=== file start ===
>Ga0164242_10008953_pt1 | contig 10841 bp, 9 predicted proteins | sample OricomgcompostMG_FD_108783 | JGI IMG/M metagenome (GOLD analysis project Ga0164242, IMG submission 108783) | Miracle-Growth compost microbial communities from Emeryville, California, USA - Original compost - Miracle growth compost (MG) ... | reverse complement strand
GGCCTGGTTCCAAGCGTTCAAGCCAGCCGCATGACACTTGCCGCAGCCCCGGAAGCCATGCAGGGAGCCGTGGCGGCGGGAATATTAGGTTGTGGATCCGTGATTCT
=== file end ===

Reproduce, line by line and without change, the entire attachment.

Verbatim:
>Ga0164242_10008953_pt1 | contig 10841 bp, 9 predicted proteins | sample OricomgcompostMG_FD_108783 | JGI IMG/M metagenome (GOLD analysis project Ga0164242, IMG submission 108783) | Miracle-Growth compost microbial communities from Emeryville, California, USA - Original compost - Miracle growth compost (MG) ... | reverse complement strand
GGCCTGGTTCCAAGCGTTCAAGCCAGCCGCATGACACTTGCCGCAGCCCCGGAAGCCATGCAGGGAGCCGTGGCGGCGGGAATATTAGGTTGTGGATCCGTGATTCT